The problem with herbal medicines is that many of them are biologically active. So while some might be beneficial, others can have interactions, side-effects, dosage issues - the same safety issues as beset conventional medicines but without standardisation, regulation, testing. At least homeopathy is a harmless placebo (other than if its used as an 'alternative' rather than complementary therapy and therefore real treatment isnt sought).

acasualobserver Fri 07-Oct-16 14:38:26

I would like to see people like this prosecuted under existing laws (fraud? administering a noxious substance?) rather than introducing more regulation and bureaucracy.

LurkingHusband Fri 07-Oct-16 14:46:43

A friend of mine was cured of Lupus by a naturopath many years ago

No they weren't.

Moreisnnogedag Fri 07-Oct-16 14:48:17

No she wasn't cured by a naturopath of lupus. Otherwise the pharmaceutical industry would be hammering down her door. Why the fuck do people think doctors wouldn't be interested in anything that helped alleviate someone's illness?? I couldn't give a shiney monkey if I had to administer a tincture of jasmine wearing a bear suit whilst doing the Hokey Cokey if there was evidence it cured a life-limiting disease like lupus. Note the important word there - evidence. Preferably backed by a multi-centre single blinded randomised trial comparing its effects against the waltz.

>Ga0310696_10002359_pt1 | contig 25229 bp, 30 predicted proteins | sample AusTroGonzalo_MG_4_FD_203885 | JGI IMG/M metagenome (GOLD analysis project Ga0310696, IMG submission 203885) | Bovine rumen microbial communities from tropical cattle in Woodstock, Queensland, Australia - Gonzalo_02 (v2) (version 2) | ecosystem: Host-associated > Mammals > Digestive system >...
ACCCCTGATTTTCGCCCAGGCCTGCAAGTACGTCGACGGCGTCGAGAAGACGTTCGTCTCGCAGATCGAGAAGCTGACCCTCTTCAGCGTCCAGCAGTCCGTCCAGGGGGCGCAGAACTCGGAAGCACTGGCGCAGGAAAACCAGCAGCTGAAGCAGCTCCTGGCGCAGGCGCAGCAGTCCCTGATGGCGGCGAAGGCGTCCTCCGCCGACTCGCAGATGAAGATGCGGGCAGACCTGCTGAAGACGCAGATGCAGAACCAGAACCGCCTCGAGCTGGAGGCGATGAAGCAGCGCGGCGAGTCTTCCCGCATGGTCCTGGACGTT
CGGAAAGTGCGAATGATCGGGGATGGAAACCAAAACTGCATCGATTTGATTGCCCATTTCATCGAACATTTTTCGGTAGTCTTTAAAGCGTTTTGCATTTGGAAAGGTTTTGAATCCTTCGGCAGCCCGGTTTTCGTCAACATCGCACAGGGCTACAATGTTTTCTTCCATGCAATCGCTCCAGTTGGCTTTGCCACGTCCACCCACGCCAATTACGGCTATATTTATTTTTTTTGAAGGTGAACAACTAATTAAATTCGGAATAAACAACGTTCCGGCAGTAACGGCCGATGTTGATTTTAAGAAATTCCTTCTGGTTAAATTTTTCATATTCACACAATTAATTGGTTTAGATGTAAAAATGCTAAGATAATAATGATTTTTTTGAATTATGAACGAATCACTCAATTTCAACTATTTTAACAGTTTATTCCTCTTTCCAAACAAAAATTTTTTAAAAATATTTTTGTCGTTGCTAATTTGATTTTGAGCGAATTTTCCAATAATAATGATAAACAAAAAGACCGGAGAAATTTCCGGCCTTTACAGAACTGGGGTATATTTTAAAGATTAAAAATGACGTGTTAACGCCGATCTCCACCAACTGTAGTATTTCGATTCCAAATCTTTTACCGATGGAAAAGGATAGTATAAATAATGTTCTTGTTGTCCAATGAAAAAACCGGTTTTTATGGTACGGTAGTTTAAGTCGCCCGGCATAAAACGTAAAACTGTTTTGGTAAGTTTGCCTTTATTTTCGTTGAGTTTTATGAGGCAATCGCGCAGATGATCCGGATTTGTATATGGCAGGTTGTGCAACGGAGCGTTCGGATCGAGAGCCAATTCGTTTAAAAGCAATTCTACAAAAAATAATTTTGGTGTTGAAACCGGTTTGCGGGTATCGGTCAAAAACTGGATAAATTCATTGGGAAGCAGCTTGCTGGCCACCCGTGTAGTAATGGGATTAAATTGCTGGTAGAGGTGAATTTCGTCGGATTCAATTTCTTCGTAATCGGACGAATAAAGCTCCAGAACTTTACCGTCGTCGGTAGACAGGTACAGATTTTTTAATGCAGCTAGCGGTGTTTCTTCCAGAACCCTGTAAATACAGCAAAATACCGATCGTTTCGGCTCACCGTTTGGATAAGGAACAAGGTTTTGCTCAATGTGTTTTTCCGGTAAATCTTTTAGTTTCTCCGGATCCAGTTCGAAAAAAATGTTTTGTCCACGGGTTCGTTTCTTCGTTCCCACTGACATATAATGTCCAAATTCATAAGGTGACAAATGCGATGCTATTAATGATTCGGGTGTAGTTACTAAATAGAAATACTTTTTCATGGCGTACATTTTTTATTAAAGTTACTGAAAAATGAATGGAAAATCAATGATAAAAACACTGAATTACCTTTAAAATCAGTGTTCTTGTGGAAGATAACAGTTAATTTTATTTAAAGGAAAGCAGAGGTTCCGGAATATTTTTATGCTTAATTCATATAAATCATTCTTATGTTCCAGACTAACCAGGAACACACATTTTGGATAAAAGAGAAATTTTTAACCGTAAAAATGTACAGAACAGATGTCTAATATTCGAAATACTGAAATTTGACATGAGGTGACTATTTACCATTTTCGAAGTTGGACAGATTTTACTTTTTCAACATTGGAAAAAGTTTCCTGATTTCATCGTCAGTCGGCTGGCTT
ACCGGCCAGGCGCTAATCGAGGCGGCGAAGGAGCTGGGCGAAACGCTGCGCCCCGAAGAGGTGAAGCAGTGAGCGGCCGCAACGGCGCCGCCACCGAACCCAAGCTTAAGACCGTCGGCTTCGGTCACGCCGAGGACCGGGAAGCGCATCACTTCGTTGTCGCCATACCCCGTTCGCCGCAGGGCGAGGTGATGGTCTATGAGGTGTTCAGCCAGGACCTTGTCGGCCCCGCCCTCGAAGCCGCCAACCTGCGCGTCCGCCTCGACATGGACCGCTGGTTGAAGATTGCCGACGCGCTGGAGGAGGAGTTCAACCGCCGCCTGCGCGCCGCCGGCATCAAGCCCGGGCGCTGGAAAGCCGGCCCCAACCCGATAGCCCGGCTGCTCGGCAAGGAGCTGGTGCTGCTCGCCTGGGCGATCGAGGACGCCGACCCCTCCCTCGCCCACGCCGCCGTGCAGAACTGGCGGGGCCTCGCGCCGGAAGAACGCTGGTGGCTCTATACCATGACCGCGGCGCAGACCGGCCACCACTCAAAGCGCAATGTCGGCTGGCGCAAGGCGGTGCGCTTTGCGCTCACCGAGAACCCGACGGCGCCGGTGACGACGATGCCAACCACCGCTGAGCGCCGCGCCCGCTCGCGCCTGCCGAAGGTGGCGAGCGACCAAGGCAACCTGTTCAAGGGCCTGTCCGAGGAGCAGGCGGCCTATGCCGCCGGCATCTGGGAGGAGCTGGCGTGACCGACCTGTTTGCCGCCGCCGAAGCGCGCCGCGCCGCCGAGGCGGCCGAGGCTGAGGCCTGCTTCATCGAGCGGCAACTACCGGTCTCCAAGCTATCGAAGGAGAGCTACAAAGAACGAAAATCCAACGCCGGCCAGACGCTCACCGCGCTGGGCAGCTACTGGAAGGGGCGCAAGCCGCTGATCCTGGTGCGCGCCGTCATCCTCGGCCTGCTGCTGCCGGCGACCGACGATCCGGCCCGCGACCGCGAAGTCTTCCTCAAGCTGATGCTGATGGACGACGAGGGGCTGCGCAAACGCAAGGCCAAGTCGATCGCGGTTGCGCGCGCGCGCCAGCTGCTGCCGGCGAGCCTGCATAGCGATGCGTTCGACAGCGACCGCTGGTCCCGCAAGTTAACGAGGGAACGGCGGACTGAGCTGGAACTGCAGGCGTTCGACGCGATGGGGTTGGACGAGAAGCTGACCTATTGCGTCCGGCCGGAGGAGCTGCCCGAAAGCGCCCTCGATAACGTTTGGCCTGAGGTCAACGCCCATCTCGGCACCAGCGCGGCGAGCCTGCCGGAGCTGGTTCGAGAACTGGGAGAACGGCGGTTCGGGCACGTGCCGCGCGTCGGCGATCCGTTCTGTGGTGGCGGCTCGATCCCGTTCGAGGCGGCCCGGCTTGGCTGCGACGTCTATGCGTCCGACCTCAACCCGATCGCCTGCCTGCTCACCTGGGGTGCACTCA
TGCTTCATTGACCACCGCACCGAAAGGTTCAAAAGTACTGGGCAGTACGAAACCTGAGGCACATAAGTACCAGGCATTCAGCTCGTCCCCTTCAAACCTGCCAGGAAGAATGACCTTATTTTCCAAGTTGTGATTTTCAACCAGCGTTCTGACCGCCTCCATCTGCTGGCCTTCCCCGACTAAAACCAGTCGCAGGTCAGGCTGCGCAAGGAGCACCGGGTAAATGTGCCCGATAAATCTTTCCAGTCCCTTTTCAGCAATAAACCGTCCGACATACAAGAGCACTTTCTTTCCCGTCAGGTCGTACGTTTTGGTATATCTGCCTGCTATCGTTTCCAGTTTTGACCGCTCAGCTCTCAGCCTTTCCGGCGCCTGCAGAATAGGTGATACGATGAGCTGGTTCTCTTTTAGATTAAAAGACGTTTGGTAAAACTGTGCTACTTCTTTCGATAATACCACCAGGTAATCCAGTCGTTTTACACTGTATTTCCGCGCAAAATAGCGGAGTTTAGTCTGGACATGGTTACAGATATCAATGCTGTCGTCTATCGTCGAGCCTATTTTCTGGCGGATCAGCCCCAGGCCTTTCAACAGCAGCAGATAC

KayTee87 Fri 07-Oct-16 14:49:42

Parents should be prosecuted for being complete idiots

^ this

LurkingHusband Fri 07-Oct-16 14:54:05

Parents should be prosecuted for being complete idiots

But where would we stop ?

ferngarden Fri 07-Oct-16 15:23:46

The clue is in the name.

Naturopaths and other alternative healers by name and nature practise 'complementary' therapies. They are designed and provided to complement mainstream, evidence-based medicine.
There are obligations to be honest about the limitations of what they can offer, and other countries, have definitely ended up in court over questions about misrepresenting their services.

LIZS Fri 07-Oct-16 15:30:53

Police are investigating, however I would suspect the outcome depends whether the actual remedies were prescribed or parents acted independently based on suggestions such as to use a vitamin d supplement but they chose the wrong one for a young child. Think of what Holland and Barrett pedal , unregulated and with limited training of their "advisors". Yet they portray themselves as an authoritative source. Equally how many people buy natural remedies over the Internet with no idea what is in each bottle, its origin , the conditions in which they are packed or the credentials of whoever's advice they may have taken for recommendation.

Temporaryname137 Fri 07-Oct-16 15:33:27